Tulsa Race Riots: Two Days to Live in Infamy

Trivia – What Was the First American City Attacked By Air?

If you guessed Honolulu, you guessed wrong.  Twenty years before Pearl Harbor, law enforcement and white assailants used more than a dozen planes to drop firebombs on buildings and homes and fire rifles at the residents of Tulsa’s Greenwood District.

Oklahoma 1921

Upon its admission as a state in November 16, 1907, the new Oklahoma legislature quickly enacted Jim Crow segregation laws.  From statehood to 1921, there were 26 lynchings of African-Americans in the state.

While segregated, Tulsa’s Greenwood District was the wealthiest black community in the United States and known as the “Black Wall Street”.  The label is reported to have been given by noted African-American educator and author Booker T. Washington.

The Tulsa race riot began on May 31, 1921, after news reports of a young African-American man being taken into custody on charges of raping a white woman drew a lynch mob.  A conflict ensued when a group of armed African-Americans, including a number of World War I veterans, went to the courthouse to protect the suspect.

Eventually, gunfire was exchanged and the outnumbered African-Americans began retreating to the Greenwood District.  The white mob began firing shots into Greenwood and then began to set it afire.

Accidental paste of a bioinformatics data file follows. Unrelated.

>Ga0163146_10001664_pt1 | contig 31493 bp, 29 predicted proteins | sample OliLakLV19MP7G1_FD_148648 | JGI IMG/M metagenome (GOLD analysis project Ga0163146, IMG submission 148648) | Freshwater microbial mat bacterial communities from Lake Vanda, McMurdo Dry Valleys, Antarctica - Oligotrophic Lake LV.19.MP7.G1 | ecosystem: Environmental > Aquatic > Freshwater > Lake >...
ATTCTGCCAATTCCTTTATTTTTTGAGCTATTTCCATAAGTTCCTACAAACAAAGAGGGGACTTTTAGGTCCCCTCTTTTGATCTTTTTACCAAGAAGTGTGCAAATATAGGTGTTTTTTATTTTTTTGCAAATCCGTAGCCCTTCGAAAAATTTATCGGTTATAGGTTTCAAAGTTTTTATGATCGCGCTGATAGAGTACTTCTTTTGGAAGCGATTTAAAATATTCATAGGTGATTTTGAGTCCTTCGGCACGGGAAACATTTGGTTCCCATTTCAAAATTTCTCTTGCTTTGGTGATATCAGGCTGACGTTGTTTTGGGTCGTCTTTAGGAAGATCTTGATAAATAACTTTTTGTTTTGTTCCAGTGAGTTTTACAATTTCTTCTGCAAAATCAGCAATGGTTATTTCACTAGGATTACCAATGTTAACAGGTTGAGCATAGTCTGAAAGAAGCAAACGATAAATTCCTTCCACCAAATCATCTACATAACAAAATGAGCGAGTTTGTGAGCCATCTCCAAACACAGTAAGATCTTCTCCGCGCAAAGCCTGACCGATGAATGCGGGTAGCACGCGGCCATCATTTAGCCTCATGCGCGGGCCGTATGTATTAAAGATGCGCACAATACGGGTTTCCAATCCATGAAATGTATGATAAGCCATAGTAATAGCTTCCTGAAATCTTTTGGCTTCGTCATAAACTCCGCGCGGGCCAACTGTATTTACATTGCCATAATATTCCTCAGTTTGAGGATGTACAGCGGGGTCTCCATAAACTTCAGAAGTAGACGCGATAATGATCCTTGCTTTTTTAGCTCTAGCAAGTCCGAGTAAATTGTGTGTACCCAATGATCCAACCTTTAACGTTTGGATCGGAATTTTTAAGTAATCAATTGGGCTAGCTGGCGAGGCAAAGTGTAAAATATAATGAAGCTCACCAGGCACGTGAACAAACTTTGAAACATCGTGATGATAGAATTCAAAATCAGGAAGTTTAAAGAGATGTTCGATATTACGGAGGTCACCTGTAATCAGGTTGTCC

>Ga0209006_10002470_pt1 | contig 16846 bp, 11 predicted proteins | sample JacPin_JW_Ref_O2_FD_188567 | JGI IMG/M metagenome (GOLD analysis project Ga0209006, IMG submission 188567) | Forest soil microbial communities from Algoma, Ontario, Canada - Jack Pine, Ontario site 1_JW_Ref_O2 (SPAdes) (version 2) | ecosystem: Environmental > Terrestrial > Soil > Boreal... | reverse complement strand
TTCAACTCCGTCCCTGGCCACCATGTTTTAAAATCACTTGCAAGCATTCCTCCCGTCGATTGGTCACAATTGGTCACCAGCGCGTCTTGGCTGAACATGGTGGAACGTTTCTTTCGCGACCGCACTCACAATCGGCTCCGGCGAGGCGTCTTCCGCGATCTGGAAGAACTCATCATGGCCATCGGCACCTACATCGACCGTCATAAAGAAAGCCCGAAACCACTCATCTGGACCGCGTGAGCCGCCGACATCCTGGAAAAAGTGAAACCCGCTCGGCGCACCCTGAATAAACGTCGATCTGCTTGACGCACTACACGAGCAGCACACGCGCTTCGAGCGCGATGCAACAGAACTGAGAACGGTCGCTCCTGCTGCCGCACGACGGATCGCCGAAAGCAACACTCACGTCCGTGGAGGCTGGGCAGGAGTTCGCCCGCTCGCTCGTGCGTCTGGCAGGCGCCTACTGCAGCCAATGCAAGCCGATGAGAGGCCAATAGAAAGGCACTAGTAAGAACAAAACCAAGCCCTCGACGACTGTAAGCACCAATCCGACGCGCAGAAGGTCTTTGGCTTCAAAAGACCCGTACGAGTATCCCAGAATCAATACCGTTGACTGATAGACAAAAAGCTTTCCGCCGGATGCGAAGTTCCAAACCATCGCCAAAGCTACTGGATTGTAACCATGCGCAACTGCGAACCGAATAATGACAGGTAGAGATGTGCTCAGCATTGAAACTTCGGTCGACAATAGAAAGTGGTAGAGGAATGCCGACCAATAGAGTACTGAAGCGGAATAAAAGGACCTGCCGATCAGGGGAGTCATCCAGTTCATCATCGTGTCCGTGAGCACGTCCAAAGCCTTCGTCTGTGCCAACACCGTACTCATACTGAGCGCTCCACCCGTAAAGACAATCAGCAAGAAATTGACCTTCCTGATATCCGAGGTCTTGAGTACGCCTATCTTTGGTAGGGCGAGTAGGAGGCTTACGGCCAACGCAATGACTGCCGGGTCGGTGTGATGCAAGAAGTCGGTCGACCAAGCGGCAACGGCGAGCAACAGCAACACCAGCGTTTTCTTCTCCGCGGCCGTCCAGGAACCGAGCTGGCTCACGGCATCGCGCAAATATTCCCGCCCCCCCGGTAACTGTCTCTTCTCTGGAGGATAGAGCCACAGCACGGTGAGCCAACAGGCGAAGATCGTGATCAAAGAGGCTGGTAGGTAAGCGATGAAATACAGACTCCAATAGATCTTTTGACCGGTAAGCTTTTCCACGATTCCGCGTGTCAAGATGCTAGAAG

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From May 31 and through June 1, 1921:

  • Between 39 and 300 African-Americans were killed;
  • More than 35 blocks comprising 1,256 residences were burned to the ground;  and
  • More than 10,000 African-Americans were left homeless.

It is one of the worst race riots in American history.

Tulsa’s Dirty Little Secret

From Wikipedia:

Many survivors left Tulsa. Both black and white residents who stayed in the city were silent for decades about the terror, violence, and losses of this event. The riot was largely omitted from local and state, as well as national, histories: “The Tulsa race riot of 1921 was rarely mentioned in history books, classrooms or even in private. Blacks and whites alike grew into middle age unaware of what had taken place.”

As a result, on the 75th anniversary of the massacre, the Oklahoma legislature created a Commision to “investigate events, interview survivors, hear testimony from the public, and prepare a report of events.”

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In 2001, the Commission reported that the city had conspired with the white mob against the Tulsa black community and recommended a program of reparations to survivors and their descendants.  See report below.

 

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